Nitpick: Decentralized and federated aren’t the same thing when referring to computer systems. Mastodon is both because anyone can run their own instance and have it interact with everyone else (decentralized), and because it’s built as an extension of a protocol that’s interoperable with non-Mastodon systems (federated).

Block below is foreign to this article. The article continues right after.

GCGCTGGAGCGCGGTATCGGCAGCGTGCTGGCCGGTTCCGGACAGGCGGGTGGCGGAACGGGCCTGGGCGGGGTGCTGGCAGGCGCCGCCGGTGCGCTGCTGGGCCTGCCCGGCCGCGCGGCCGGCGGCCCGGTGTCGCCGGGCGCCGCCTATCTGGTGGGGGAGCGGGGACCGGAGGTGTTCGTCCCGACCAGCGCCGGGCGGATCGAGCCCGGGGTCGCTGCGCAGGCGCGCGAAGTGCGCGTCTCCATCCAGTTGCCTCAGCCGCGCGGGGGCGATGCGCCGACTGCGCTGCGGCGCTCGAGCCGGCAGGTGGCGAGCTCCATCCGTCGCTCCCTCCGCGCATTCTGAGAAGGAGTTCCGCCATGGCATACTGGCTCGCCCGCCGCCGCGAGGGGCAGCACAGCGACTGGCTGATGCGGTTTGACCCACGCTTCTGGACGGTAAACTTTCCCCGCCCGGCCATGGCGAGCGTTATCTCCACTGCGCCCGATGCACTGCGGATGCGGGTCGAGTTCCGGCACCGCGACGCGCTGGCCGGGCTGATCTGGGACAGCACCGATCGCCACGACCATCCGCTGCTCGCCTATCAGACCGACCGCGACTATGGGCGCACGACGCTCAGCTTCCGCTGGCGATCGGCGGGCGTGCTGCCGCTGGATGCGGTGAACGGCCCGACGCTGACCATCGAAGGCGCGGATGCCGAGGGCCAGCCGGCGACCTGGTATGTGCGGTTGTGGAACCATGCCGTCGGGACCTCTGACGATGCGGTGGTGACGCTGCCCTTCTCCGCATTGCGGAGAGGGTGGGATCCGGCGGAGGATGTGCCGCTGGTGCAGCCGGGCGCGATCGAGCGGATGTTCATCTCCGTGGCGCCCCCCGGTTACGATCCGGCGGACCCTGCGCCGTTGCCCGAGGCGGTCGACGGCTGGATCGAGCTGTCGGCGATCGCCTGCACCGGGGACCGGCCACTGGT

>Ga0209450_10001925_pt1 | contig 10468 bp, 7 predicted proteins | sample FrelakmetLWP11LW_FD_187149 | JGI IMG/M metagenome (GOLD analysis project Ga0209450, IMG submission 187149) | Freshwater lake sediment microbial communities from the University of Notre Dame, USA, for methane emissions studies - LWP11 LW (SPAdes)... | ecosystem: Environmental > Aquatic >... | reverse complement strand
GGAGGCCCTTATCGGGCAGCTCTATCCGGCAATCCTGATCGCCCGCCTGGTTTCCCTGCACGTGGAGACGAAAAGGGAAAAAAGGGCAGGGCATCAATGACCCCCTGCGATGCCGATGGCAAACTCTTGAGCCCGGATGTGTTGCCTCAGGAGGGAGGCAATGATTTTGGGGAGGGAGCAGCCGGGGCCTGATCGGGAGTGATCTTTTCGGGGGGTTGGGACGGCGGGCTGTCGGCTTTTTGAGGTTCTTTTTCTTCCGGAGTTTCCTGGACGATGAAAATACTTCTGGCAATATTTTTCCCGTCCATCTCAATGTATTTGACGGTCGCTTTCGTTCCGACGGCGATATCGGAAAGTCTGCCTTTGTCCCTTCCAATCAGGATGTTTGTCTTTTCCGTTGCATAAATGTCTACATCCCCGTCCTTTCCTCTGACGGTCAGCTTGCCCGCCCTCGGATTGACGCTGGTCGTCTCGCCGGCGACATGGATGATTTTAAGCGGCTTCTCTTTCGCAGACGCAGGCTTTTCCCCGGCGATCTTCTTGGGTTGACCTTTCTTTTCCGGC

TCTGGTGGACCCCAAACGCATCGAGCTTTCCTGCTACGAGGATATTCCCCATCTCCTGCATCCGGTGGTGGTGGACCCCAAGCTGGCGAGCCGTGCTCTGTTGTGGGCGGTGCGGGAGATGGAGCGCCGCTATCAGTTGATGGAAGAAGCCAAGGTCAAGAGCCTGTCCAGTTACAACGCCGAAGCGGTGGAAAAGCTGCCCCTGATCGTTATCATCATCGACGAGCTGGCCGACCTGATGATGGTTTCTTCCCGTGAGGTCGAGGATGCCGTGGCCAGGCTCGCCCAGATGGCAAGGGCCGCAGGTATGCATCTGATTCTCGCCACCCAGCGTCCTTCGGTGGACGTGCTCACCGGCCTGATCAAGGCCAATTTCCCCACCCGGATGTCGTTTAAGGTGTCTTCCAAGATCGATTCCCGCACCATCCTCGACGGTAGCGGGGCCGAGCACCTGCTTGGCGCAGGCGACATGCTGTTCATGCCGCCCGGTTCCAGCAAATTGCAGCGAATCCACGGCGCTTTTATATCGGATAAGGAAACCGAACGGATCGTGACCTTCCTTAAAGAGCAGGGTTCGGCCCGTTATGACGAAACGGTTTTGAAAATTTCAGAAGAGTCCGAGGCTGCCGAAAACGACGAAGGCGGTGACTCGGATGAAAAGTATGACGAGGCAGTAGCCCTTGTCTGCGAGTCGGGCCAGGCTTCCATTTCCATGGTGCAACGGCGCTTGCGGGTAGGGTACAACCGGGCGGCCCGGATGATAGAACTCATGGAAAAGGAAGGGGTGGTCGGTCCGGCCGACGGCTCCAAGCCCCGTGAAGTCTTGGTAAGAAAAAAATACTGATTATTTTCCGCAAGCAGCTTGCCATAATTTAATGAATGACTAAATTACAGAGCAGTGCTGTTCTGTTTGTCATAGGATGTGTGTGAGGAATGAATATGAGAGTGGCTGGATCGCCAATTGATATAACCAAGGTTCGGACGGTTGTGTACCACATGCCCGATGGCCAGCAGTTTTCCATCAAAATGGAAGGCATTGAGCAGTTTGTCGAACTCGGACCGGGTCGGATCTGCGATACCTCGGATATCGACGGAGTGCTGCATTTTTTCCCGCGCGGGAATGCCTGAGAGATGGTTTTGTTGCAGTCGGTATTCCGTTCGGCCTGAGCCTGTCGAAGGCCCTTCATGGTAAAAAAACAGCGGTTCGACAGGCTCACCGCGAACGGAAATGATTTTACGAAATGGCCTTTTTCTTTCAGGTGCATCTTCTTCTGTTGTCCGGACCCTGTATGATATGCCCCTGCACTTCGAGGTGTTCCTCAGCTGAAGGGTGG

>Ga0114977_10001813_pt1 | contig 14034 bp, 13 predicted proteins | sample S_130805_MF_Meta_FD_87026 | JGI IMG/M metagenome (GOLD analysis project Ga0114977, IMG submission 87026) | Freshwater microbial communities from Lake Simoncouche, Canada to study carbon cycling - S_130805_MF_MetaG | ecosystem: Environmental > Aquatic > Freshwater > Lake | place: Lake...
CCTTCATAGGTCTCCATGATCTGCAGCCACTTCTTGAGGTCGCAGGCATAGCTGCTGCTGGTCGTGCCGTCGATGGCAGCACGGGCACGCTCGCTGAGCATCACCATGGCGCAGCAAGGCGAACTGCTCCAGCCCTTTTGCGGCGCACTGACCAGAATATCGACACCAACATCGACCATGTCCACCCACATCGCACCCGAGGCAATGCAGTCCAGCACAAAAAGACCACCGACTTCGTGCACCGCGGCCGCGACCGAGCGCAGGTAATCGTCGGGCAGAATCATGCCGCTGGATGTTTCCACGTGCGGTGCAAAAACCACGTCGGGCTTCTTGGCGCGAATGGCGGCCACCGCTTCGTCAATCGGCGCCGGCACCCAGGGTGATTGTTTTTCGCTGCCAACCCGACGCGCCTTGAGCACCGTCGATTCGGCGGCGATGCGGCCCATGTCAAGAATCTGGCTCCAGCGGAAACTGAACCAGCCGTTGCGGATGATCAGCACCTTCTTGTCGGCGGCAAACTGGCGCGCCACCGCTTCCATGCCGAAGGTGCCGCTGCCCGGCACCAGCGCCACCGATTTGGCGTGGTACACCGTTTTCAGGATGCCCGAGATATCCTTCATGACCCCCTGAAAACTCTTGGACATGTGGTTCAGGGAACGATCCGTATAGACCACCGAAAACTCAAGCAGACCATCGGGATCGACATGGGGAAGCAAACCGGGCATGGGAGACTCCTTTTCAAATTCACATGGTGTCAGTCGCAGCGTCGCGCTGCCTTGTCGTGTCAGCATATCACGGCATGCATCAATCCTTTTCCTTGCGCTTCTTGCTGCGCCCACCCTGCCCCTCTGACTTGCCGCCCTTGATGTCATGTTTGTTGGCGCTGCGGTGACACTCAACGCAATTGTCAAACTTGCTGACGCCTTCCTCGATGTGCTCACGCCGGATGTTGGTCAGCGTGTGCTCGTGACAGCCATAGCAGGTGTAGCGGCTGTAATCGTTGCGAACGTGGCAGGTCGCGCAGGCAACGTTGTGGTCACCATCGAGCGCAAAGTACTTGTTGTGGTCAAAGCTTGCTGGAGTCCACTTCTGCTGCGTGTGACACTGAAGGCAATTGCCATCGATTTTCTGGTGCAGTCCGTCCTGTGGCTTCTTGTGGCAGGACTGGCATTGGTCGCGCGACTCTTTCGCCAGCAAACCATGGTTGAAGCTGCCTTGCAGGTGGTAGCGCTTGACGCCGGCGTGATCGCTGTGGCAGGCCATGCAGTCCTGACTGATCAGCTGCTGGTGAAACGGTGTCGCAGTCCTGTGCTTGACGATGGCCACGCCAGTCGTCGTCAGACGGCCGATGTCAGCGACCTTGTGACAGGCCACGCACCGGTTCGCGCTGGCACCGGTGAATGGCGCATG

Twitter, conversely, is centralized… but it’s also federated in the sense that it can serve as a federated identity provider. Ditto Facebook. It’s just that the social media components of those systems aren’t federated.

Email is an interesting case. Normally I’d argue that’s its decentralized but not federated… but I could potentially be swayed by an argument that it’s federated in the same context Mastodon is (i.e. is made up of separate yet interoperable implementations of an open standard).